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Illustration: Aïda Amer/Axios

DAZN, an international sports streaming company, is eyeing U.S. rights to NFL games, its CEO told Bloomberg. It's also reportedly exploring deals with the NBA and the NFL to launch a RedZone-style shows, according to a report last week from Sports By Brooks and a report Tuesday morning by Front Office Sports.

Why it matters: DAZN has been able to nab streaming rights for major leagues abroad, but so far has limited its influence in the U.S. mostly to pay-per-view type boxing matches. Now, it's looking to challenge the major U.S. sports broadcasters for rights to big-ticket events.

Driving the news: DAZN Chief Executive Officer Simon Denyer is "definitely interested in looking at the NFL rights." He told Bloomberg that the company's strategy is "to be a major player in sports rights via OTT, and the U.S. and Canada have the highest penetration of OTT in the world.”

  • The NFL has the option to exit from its current NFL Sunday Ticket deal with DirecTV, starting with the 2020 season.
  • In the past, the NFL has shied away from giving streaming companies exclusive broadcast rights, but analysts predict they may be more willing to eye those deals as consumers move towards consuming more sports via streaming TV.
  • DAZN currently holds streaming rights to the NFL in Canada. 

Yes, but: The company is waiting to see what happens with NFL Sunday Ticket rights first before committing another large pool of money for rights to the NBA or NHL.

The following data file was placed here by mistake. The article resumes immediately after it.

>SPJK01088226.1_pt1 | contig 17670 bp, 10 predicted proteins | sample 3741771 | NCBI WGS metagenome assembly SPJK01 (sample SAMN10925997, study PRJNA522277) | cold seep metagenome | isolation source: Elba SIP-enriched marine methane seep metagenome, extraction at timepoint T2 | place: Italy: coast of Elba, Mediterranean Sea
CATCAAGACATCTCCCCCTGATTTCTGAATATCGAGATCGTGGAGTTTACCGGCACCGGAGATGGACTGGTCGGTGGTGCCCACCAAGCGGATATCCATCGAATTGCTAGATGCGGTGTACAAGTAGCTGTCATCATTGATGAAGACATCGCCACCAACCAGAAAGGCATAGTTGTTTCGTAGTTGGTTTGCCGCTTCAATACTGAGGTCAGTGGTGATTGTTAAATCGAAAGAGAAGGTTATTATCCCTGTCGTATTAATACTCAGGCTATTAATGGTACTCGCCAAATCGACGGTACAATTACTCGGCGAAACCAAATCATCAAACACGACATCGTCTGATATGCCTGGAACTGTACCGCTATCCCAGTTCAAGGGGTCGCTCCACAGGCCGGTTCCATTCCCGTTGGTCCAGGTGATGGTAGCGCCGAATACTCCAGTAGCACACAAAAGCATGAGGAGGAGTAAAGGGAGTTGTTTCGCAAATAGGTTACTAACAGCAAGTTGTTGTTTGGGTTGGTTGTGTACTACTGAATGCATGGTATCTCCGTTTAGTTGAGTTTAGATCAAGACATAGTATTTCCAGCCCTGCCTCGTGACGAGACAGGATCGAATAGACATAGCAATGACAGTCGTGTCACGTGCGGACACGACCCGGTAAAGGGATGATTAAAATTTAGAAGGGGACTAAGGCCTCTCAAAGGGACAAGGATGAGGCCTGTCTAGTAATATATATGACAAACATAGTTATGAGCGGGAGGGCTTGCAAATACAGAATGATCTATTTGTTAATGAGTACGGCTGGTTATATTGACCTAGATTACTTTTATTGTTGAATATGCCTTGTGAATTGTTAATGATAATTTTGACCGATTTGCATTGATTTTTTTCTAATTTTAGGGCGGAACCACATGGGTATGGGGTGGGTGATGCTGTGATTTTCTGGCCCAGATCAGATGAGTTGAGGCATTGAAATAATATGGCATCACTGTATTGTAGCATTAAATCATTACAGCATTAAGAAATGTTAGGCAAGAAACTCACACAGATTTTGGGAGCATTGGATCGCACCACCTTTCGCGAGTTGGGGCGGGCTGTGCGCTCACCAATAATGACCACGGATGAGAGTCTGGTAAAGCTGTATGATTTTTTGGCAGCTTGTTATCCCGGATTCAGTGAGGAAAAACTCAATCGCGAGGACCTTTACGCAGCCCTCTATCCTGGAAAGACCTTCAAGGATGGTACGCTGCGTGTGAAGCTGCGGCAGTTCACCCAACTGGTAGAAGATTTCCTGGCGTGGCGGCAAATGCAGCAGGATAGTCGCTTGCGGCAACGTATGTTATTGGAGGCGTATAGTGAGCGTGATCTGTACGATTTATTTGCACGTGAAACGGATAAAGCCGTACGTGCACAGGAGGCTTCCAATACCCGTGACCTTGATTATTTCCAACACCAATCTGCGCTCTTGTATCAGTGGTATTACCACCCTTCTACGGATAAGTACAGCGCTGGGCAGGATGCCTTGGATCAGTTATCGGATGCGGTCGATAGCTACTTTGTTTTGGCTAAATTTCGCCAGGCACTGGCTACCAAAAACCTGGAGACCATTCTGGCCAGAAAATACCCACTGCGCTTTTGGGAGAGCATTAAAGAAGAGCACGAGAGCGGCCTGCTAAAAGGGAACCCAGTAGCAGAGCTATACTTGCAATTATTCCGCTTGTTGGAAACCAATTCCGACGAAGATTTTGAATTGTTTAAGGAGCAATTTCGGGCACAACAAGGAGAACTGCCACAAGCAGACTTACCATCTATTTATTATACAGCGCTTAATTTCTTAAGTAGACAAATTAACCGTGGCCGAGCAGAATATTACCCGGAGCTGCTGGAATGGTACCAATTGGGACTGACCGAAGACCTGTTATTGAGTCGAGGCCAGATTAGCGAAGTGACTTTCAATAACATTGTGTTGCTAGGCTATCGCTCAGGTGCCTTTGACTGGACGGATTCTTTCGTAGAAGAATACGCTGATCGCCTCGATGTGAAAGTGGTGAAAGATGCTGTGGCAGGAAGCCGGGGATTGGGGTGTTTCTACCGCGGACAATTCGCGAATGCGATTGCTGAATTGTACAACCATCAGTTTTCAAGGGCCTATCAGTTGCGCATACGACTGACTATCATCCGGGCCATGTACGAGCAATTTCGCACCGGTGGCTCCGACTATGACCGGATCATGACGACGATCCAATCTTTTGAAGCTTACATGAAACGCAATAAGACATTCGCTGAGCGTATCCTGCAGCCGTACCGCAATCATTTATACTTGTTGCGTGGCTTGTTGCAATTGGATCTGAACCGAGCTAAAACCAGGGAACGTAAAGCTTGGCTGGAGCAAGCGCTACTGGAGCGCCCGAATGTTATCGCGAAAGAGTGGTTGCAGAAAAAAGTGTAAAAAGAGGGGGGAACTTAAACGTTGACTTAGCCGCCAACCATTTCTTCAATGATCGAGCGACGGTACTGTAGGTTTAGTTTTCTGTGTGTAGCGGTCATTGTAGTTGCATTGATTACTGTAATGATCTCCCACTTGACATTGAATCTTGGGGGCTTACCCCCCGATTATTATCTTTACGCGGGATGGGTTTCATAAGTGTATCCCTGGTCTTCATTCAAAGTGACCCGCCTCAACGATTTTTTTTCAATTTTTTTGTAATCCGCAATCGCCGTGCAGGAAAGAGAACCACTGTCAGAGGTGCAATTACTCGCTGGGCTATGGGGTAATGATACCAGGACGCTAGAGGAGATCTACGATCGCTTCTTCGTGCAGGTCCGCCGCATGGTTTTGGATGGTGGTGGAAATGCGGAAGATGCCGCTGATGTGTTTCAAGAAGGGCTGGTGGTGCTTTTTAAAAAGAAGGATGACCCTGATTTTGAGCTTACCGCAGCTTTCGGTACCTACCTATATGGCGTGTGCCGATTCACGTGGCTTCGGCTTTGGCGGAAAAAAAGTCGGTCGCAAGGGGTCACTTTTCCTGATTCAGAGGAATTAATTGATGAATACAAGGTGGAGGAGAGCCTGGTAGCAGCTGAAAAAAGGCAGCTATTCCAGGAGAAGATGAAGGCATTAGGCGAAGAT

• The company agreed to a three-year live digital rights partnership in the U.S. with the MLB last year, setting up an MLB RedZone-style show with those rights.

The big picture: DAZN has long been able to compete for major sports rights in markets like Japan, Italy and Germany, but competition in the U.S. will be intense.

  • Fox has recently spun off its entertainment assets to focus on live sports rights, as well as live news.
  • ESPN Media and Disney Executive Vice President Justin Connolly told Axios at a recent Axios Media Trends event that the company was committed to bringing rights to premier sports leagues to ESPN's direct-to-consumer platform, ESPN+.
  • Tech companies like Facebook, Amazon and YouTube have all jockeyed for major sports rights, and are seen as formidable competitors to win rights, given their deep pockets.

The bottom line: Expect to see DAZN be more competitive in vying for live sports rights over the next year.

Go deeper: The sports rights arms race

Go deeper

Texas AG sues Biden administration over deportation freeze

Texas Attorney General Ken Paxton speaks to members of the media in 2016. Photo: Alex Wong/Getty Images

Texas Attorney General Ken Paxton is suing the Biden administration in federal district court over its 100-day freeze on deporting unauthorized immigrants, and he's asking for a temporary restraining order.

Between the lines: The freeze went into effect Friday, temporarily halting most immigration enforcement in the U.S. In the lawsuit, Paxton claims the move "violates the U.S. Constitution, federal immigration and administrative law, and a contractual agreement between Texas" and the Department of Homeland Security.

Dan Primack, author of Pro Rata
1 hour ago - Podcasts

Carbon Health's CEO on unsticking the vaccine bottleneck

President Biden has said that getting Americans vaccinated for COVID-19 is his administration’s top priority given an initial rollout plagued by organizational, logistical and technical glitches.

Axios Re:Cap digs into the bottlenecks and how to unclog them with Carbon Health chief executive Eren Bali, whose company recently began helping to manage vaccinations in Los Angeles.